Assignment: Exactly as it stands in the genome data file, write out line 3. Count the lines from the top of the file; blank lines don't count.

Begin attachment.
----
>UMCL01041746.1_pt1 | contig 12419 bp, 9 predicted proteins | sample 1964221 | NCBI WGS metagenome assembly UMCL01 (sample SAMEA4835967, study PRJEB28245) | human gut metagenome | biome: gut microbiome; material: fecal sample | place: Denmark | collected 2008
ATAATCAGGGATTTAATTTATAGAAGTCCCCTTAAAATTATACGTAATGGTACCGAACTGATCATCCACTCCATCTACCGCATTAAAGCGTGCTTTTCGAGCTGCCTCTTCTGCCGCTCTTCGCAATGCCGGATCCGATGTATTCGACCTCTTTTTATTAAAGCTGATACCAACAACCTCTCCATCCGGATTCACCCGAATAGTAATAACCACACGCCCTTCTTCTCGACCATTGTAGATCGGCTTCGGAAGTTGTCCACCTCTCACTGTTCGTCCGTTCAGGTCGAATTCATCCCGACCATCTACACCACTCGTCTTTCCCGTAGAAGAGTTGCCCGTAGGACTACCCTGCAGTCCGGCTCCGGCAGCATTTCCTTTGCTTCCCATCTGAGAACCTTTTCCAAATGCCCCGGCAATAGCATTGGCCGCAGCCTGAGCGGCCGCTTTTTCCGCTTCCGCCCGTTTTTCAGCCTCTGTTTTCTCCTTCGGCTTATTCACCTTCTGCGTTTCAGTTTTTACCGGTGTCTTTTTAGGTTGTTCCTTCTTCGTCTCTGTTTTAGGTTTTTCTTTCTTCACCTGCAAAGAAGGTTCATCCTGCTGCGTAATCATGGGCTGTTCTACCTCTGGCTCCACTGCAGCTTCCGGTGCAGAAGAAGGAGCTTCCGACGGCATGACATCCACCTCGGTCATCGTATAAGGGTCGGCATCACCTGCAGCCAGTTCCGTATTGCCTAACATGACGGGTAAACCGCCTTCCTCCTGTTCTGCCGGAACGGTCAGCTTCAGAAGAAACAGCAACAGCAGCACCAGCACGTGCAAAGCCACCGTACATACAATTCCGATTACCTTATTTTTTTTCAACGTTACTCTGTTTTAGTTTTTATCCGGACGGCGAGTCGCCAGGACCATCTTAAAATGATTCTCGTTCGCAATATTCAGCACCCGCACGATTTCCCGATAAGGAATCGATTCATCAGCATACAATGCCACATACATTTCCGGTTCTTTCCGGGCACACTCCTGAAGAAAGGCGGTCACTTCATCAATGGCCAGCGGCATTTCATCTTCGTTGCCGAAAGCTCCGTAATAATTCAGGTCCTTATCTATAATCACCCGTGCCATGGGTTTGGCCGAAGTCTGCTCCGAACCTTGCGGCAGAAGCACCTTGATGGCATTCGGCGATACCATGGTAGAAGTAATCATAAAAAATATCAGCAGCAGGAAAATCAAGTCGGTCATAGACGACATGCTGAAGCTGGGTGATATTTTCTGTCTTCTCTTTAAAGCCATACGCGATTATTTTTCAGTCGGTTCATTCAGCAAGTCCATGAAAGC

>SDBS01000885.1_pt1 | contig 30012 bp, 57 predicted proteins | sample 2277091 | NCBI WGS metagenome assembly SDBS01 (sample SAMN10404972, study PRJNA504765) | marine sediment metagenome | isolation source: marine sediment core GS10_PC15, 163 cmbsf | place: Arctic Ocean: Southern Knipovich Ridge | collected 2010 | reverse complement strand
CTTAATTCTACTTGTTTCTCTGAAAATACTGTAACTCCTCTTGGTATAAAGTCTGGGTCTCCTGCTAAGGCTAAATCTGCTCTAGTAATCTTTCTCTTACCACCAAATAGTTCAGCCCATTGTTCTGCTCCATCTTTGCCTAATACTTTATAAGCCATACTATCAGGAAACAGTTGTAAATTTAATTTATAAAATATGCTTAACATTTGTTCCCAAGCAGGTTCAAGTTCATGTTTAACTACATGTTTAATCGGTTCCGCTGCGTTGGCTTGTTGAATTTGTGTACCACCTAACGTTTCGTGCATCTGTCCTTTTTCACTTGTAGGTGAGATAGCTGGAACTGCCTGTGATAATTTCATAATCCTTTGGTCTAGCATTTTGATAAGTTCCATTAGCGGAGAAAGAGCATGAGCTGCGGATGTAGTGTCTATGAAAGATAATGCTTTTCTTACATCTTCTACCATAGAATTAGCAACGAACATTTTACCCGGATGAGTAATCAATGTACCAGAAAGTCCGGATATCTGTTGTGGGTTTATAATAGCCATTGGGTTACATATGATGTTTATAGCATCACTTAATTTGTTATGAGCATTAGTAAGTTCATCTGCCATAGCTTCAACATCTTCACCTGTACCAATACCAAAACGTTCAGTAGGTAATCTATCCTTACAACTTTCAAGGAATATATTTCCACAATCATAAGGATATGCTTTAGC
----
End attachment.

>SDBS01000885.1_pt1 | contig 30012 bp, 57 predicted proteins | sample 2277091 | NCBI WGS metagenome assembly SDBS01 (sample SAMN10404972, study PRJNA504765) | marine sediment metagenome | isolation source: marine sediment core GS10_PC15, 163 cmbsf | place: Arctic Ocean: Southern Knipovich Ridge | collected 2010 | reverse complement strand